Few things represent the holidays more than food, but there is no need to stress about getting dishes on the table.

University of Richmond’s executive chef M. Glenn Pruden offers five cooking and food safety tips to help you survive the holiday season.

  1. Thaw your turkey in the refrigerator. Most turkeys only need about three days to thaw in the refrigerator. Avoid defrosting meat on the counter to reduce risk of bacteria growing on your dinner.
  2. Pack up the buffet early. Before you go into that turkey coma, put most of the food away. Leave some out for seconds (and thirds!). Hot or cold food left out for longer than four hours should be tossed.
  3. Spruce up your stuffing. “Add walnuts and cran-raisins for some crunch and a burst of sweetness,” Pruden suggests. His bonus tip – stuffing does not freeze well, so try and finish it up within the first two days.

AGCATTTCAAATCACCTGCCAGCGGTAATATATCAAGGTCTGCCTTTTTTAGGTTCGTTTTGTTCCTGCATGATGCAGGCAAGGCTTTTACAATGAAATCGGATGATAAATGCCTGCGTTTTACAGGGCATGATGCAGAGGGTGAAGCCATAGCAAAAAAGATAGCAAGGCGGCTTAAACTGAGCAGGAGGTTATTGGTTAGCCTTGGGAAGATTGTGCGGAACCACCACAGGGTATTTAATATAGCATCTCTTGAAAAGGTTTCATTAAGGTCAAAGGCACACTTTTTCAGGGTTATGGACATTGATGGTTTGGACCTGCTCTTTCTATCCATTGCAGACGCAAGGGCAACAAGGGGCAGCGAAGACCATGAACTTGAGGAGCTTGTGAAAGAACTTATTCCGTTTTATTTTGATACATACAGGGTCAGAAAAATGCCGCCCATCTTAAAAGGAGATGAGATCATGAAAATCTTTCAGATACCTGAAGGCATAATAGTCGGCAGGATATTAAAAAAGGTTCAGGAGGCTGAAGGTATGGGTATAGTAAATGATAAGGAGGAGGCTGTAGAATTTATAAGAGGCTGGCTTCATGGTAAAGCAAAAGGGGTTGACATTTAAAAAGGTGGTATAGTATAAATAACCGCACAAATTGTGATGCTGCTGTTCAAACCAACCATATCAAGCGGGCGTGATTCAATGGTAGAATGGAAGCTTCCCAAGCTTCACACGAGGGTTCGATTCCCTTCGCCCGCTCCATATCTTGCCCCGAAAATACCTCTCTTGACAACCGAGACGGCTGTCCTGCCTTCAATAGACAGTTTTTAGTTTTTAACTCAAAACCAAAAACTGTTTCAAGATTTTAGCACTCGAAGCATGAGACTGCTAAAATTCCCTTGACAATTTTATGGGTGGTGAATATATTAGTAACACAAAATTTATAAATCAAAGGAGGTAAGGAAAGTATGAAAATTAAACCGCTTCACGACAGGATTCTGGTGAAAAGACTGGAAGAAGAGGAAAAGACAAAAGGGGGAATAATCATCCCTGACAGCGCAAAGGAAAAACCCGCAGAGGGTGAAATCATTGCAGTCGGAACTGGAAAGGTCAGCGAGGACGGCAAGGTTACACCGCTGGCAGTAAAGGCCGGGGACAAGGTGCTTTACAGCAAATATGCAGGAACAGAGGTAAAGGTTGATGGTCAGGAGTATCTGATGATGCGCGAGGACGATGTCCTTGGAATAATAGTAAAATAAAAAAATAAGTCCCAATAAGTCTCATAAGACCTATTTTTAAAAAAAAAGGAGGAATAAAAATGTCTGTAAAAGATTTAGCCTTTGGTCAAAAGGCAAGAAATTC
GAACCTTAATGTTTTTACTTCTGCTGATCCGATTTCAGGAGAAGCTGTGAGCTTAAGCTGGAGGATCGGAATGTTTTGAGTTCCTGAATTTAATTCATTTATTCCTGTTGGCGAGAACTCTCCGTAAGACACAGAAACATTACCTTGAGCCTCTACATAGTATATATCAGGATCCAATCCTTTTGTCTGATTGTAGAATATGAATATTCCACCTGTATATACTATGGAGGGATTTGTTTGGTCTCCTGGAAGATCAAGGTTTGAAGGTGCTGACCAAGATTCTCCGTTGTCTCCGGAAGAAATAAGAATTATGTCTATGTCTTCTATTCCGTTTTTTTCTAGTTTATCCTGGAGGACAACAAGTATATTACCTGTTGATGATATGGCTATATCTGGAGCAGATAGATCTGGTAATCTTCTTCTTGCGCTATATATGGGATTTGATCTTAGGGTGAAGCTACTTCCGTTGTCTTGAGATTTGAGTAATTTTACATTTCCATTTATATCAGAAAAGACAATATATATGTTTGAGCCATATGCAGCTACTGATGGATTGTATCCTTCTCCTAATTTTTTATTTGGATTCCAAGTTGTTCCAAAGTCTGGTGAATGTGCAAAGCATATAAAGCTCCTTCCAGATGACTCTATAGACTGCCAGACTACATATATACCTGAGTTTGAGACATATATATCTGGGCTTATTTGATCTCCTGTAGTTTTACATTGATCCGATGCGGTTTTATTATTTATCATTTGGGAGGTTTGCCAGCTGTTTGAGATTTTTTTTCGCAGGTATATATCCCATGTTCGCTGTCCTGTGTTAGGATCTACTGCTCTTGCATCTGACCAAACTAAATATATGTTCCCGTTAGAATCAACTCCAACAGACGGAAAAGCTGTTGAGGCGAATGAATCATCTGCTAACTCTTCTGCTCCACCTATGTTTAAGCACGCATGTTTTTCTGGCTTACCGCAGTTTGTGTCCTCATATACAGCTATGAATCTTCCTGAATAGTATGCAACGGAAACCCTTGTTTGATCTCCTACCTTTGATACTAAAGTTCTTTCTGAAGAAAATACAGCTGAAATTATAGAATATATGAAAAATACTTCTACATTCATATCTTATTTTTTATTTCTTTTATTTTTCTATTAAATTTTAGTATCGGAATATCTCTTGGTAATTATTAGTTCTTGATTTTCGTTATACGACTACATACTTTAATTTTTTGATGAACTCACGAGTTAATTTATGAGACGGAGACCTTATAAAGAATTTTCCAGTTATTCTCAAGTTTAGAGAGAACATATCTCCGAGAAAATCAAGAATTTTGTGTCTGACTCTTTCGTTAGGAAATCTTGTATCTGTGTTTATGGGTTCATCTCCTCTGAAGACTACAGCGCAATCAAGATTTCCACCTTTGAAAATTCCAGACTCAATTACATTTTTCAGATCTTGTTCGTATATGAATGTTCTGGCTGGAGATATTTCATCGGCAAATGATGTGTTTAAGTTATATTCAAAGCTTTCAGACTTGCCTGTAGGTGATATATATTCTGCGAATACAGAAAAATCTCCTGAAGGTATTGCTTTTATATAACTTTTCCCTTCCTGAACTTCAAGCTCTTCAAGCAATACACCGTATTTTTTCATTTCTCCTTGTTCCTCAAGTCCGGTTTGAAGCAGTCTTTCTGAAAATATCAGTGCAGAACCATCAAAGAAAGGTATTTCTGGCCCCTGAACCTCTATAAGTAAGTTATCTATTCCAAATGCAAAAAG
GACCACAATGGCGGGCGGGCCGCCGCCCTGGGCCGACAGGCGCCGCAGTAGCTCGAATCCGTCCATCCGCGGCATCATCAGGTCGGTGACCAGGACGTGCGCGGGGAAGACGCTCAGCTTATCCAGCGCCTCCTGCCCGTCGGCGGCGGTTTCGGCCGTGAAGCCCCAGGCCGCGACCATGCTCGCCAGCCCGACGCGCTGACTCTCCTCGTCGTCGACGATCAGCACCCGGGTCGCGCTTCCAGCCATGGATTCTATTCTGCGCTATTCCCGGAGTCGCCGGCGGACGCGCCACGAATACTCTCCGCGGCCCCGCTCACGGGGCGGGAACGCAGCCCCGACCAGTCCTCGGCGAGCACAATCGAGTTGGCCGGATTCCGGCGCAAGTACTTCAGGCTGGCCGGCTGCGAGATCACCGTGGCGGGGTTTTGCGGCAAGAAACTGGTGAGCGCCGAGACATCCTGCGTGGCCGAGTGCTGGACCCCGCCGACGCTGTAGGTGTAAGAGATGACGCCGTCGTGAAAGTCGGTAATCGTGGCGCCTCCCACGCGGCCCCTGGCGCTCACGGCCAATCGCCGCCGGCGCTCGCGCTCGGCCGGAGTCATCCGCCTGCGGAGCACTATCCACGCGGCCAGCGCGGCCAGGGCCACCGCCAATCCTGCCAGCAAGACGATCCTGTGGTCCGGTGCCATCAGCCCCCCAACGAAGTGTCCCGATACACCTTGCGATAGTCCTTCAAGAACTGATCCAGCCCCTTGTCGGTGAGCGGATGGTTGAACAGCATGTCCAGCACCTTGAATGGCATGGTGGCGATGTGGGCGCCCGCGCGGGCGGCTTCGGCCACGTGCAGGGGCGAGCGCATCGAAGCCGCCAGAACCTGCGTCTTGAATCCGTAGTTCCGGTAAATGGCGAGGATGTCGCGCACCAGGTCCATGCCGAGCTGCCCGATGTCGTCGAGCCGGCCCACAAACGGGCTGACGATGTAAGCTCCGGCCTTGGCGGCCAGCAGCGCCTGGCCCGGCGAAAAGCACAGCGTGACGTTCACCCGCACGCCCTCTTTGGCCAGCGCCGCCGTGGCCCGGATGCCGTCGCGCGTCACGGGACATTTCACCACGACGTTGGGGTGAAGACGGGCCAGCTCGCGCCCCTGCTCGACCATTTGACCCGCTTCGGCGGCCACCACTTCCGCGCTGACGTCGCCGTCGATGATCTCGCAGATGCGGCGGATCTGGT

4. Buy a bimetallic thermometer. You can find one online for as little as $5, and cooking your meat to the ideal internal temperature will significantly increase its quality. “Be sure to insert the thermometer into the   thickest part of the meat for the most accurate reading,” Pruden notes.
  5. Not all leftovers are made equal. You should not keep leftovers longer than seven days. “You may want to stick with the three to five day rule to be safe,” Pruden says. “Remember: if in doubt, throw it out.”

Pruden, Certified Executive Chef and American Academy of Chefs, has worked at the university for more than 35 years. In addition to being UR’s executive chef, he is the assistant director of Dining Services and an instructor in the university’s Center for Culinary Arts through the School of Professional and Continuing Studies.

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